Scott Morrison has claimed his devastating election loss was simply Australians wanting to "change the curtains", and accused the teal independents of running "very vicious and very brutal" campaigns.
The former prime minister has also refused to be drawn on the future direction of the Liberal Party, facing a reckoning after its moderate wing was decimated at Saturday's poll.
Speaking to 2GB on Thursday, his first post-election interview, Mr Morrison claimed the "trauma" of two pandemic-ridden years explained the party's worst result in 70 years.
"It's been incredibly tough, and I can understand that. After all of that, as Barnaby [Joyce] said to me the other day, sometimes people like to change the curtains. They just like to change the curtains," he said.
The Liberals' moderate faction was decimated as teal independents won previously-blue ribbon seats, including that held by former treasurer and presumed future leadership contender Josh Frydenberg.
Dave Sharma, who lost Wentworth on Sydney's eastern suburbs, has claimed the leader's personal unpopularity had damaged his chances, a view relayed by other moderate MPs privately.
Morrison said whether his personal unpopularity had hurt the Liberals in inner-city seats was a matter for the party to work through, but attributed the teal movement's success to simply promising "to change everything".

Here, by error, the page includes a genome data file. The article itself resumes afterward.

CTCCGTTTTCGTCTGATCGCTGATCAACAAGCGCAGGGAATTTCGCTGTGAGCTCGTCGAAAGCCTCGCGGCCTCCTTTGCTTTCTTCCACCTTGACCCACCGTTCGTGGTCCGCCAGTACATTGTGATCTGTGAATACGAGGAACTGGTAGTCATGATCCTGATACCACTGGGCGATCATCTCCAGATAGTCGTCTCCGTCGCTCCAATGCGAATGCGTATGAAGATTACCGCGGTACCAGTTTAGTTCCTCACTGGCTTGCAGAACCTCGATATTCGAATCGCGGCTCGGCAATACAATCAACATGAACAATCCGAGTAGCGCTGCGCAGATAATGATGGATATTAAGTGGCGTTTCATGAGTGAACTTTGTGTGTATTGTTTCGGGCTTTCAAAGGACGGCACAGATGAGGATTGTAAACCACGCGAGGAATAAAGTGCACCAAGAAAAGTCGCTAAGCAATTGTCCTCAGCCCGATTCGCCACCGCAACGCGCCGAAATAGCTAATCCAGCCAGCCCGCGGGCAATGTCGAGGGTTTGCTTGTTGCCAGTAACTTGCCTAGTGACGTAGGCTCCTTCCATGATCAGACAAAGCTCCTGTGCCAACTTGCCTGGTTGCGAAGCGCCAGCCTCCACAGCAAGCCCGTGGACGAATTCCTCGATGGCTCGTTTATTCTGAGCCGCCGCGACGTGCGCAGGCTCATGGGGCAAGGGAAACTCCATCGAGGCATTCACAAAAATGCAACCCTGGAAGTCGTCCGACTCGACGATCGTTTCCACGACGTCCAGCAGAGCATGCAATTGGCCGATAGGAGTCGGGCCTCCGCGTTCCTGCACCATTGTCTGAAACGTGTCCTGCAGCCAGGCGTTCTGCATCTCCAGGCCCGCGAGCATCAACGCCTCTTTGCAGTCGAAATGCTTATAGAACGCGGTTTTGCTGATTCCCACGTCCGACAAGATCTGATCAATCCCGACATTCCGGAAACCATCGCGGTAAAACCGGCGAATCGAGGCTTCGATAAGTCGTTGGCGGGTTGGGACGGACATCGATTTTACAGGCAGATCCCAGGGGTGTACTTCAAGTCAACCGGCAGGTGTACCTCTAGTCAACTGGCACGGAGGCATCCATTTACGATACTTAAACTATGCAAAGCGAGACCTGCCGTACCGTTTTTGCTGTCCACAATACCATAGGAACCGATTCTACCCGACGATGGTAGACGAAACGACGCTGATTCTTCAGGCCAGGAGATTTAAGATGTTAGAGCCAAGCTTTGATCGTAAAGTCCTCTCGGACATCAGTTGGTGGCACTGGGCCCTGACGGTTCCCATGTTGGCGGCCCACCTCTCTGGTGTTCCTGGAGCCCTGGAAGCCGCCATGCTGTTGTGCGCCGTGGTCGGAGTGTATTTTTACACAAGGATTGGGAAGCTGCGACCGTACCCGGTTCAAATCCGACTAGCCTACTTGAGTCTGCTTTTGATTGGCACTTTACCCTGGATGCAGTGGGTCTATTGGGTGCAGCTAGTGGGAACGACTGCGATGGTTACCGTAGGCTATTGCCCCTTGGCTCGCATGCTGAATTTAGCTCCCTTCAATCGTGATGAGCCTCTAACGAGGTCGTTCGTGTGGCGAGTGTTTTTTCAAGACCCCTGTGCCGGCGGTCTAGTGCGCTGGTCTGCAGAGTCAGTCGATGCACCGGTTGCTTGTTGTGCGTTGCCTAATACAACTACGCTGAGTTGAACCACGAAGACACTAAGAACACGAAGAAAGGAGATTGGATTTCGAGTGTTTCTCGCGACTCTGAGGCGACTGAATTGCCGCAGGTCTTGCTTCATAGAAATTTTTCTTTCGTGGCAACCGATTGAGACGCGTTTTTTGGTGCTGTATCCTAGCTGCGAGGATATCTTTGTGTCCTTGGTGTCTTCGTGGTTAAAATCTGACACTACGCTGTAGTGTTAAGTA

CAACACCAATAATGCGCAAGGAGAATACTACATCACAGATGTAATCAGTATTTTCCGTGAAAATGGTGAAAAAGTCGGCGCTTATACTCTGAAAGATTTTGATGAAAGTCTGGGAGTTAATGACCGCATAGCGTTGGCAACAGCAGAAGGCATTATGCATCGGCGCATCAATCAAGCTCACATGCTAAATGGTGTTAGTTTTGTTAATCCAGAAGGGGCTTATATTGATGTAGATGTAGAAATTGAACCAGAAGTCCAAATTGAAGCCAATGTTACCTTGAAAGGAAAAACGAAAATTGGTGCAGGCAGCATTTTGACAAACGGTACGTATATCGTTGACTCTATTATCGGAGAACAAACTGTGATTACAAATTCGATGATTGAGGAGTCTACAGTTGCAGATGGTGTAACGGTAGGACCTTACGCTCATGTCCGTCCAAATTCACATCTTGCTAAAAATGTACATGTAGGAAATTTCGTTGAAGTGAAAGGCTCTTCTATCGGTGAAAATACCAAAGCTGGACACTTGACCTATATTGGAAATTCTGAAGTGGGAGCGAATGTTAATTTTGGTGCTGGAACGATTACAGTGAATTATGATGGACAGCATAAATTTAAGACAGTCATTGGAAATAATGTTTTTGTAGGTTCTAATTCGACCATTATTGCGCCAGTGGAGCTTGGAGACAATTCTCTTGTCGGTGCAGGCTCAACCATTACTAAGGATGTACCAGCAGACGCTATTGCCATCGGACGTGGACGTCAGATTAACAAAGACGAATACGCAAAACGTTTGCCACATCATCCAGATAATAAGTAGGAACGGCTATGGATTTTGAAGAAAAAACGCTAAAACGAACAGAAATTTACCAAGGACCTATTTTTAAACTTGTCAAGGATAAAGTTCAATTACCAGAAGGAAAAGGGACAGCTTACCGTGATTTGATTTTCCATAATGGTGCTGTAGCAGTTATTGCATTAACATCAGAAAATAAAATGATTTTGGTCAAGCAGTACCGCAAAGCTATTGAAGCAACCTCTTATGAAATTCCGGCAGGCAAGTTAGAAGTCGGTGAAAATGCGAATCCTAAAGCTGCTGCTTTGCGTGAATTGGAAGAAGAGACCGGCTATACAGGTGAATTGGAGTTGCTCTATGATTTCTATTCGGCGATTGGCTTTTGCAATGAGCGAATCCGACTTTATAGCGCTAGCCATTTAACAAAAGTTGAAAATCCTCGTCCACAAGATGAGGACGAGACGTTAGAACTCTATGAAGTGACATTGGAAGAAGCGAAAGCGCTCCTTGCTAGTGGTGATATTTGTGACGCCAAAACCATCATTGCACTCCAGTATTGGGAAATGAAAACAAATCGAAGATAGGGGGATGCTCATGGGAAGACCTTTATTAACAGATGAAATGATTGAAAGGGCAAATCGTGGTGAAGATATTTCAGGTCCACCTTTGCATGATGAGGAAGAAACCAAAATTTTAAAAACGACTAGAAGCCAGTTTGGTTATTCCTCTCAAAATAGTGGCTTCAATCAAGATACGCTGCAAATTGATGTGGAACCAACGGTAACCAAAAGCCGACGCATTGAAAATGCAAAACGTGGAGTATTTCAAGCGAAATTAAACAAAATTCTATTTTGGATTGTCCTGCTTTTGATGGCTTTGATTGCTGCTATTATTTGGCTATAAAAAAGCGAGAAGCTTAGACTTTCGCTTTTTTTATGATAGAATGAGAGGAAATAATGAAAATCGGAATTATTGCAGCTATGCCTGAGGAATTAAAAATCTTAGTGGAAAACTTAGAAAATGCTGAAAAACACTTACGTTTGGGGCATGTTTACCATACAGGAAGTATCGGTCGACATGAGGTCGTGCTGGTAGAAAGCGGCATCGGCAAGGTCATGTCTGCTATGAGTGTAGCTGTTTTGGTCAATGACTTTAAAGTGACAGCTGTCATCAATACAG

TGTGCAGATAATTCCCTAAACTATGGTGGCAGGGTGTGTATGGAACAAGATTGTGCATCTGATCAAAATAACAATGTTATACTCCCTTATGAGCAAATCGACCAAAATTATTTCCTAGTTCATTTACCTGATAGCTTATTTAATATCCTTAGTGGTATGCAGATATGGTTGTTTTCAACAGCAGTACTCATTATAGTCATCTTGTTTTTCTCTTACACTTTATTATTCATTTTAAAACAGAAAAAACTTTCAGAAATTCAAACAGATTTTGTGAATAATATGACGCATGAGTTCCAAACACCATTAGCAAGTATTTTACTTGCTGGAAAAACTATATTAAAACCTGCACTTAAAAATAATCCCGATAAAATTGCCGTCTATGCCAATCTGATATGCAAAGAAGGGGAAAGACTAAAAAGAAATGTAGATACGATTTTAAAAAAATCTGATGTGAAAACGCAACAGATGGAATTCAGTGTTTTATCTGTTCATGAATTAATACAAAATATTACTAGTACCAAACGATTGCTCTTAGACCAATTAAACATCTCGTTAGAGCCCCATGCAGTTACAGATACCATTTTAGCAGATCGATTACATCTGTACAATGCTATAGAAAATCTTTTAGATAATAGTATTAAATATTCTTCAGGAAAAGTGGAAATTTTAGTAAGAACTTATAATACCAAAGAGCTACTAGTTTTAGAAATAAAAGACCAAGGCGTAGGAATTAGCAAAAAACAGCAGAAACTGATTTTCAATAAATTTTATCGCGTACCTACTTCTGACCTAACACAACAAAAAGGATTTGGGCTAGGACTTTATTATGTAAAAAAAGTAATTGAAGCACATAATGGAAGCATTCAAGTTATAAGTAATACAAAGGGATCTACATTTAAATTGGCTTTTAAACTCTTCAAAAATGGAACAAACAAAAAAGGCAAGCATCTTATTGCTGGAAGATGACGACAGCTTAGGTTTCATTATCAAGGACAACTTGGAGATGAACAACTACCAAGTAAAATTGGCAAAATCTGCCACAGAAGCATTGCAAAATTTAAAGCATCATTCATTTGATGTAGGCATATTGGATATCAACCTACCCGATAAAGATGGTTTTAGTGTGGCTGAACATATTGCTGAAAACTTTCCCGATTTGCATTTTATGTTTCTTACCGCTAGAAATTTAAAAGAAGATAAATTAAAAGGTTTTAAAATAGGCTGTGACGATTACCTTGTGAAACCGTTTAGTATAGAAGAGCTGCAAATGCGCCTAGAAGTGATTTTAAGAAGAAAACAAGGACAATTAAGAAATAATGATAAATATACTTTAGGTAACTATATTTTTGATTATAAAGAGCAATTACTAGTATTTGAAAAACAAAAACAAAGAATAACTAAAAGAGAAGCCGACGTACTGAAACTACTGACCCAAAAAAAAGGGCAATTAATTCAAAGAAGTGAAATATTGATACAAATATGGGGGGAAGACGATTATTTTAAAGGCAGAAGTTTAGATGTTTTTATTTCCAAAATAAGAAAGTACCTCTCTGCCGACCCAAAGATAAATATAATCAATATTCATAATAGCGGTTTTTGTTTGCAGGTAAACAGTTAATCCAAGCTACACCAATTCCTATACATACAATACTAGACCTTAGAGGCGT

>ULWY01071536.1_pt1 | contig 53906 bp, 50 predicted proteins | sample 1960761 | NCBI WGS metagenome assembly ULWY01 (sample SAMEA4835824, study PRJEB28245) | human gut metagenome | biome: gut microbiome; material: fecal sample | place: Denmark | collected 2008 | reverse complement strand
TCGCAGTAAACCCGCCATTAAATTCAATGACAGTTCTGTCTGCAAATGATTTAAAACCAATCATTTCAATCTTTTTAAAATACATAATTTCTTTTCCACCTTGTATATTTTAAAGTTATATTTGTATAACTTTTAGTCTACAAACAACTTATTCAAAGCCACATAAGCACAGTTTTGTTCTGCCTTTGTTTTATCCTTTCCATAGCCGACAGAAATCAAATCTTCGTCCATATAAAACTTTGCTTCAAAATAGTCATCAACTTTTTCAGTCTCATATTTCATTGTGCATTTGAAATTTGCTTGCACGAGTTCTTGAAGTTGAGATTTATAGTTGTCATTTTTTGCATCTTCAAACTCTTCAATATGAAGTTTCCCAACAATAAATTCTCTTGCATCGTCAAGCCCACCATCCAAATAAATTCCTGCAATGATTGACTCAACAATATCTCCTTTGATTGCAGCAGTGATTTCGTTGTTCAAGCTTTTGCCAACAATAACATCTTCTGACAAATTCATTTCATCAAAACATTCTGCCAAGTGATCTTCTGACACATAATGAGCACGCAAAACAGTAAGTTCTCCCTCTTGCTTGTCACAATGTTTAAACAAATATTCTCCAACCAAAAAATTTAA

"They were very vicious and very brutal campaigns, talking to my colleagues about them. They played things very hard on the ground," he said.
"Anyway, that's politics; it can be a tough and brutal business."
Mr Morrison said he was "devastated" by Mr Frydenberg's loss, describing the former treasurer as a "huge part of the party's future".
In Mr Frydenberg's absence, conservative Peter Dutton is expected to be elected Liberal leader unopposed on Monday.
Saturday's results included a surge for the Greens in both houses, and independents promising stronger action on climate action, a federal anti-corruption commission, and better treatment of women.
But with some Liberal MPs urging a shift further to the right, Mr Morrison would not be drawn on the future direction of the party.
"I'm going to support the new leadership and the direction they're taking. I think you've always got to be true to your values, and I've always sought to do that," he said.
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